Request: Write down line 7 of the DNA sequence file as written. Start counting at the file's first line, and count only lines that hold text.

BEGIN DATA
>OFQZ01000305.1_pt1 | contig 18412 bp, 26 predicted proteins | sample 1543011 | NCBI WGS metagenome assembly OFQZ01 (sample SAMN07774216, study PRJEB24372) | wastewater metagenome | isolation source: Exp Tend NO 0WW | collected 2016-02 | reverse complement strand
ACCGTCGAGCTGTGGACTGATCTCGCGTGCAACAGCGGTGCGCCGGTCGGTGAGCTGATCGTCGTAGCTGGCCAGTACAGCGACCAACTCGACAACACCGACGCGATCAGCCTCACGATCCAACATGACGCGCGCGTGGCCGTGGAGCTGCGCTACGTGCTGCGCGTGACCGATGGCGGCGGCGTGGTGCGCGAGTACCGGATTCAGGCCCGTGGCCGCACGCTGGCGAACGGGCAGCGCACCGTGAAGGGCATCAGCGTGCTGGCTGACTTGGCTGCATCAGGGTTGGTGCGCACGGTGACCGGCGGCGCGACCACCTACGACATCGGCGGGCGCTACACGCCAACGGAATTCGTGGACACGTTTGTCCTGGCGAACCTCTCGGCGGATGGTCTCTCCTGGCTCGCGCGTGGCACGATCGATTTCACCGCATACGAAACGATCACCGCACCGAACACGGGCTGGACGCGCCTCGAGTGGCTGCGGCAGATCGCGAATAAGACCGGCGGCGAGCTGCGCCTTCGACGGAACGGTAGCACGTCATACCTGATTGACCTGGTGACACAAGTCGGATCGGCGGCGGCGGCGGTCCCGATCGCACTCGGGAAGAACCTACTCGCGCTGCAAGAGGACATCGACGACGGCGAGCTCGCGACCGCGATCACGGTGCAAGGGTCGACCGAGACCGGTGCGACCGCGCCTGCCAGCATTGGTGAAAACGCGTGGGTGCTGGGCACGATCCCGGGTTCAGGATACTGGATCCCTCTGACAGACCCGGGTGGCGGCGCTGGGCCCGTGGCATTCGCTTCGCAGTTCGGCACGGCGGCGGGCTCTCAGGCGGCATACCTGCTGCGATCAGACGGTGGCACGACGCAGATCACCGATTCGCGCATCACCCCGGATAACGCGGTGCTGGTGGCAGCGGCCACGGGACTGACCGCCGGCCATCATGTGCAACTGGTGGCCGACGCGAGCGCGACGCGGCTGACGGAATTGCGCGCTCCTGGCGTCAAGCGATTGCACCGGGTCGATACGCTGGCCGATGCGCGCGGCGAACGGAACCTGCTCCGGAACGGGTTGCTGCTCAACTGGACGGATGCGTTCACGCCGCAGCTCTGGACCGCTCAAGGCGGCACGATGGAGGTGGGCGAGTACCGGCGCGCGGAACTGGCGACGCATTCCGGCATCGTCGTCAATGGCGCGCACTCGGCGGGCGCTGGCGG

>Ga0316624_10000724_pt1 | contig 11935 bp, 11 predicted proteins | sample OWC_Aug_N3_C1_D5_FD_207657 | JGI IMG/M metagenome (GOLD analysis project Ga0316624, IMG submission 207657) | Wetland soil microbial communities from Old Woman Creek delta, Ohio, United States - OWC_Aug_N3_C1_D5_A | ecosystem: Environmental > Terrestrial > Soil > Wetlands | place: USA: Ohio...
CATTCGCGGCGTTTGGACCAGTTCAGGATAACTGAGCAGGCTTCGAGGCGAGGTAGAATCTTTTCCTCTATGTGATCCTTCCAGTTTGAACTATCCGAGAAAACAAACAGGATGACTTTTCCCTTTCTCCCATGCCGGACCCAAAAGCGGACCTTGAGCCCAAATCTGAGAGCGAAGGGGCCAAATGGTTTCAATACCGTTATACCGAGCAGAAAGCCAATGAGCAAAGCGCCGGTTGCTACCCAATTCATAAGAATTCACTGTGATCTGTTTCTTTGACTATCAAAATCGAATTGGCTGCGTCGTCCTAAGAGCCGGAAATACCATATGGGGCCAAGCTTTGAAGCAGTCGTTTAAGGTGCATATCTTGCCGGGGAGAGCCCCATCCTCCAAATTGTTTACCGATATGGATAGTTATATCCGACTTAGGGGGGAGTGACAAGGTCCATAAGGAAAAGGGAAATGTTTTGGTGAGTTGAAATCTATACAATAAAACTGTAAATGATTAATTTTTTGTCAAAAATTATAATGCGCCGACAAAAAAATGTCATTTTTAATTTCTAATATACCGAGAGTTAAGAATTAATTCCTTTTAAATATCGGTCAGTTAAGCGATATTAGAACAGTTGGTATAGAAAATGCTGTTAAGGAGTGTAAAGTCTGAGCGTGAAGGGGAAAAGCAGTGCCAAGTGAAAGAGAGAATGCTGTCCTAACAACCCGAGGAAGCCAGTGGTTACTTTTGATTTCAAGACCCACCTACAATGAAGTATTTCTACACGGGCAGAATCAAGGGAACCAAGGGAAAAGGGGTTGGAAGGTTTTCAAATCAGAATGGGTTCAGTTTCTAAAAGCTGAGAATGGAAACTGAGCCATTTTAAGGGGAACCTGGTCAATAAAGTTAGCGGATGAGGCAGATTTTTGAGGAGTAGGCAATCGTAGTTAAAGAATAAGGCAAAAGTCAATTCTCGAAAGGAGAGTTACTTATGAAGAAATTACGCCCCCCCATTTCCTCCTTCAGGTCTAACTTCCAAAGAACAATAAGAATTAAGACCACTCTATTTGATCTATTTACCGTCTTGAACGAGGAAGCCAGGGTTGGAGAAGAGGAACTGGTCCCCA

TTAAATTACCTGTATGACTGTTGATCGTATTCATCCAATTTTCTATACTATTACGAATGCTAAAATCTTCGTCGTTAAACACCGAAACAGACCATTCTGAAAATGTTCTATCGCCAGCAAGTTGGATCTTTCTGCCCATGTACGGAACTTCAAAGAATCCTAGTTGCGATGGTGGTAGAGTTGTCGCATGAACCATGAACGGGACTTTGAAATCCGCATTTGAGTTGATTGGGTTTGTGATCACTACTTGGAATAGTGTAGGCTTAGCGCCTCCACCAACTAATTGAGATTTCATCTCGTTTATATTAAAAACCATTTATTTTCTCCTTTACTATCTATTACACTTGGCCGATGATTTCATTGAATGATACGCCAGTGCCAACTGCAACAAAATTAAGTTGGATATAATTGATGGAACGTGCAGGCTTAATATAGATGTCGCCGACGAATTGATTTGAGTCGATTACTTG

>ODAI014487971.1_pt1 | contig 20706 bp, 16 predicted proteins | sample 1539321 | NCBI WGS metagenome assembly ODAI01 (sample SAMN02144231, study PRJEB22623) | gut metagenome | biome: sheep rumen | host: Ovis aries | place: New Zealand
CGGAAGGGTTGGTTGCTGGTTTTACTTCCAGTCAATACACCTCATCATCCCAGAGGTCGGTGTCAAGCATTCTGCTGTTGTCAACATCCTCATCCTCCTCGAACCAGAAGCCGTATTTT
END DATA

CGGAAGGGTTGGTTGCTGGTTTTACTTCCAGTCAATACACCTCATCATCCCAGAGGTCGGTGTCAAGCATTCTGCTGTTGTCAACATCCTCATCCTCCTCGAACCAGAAGCCGTATTTT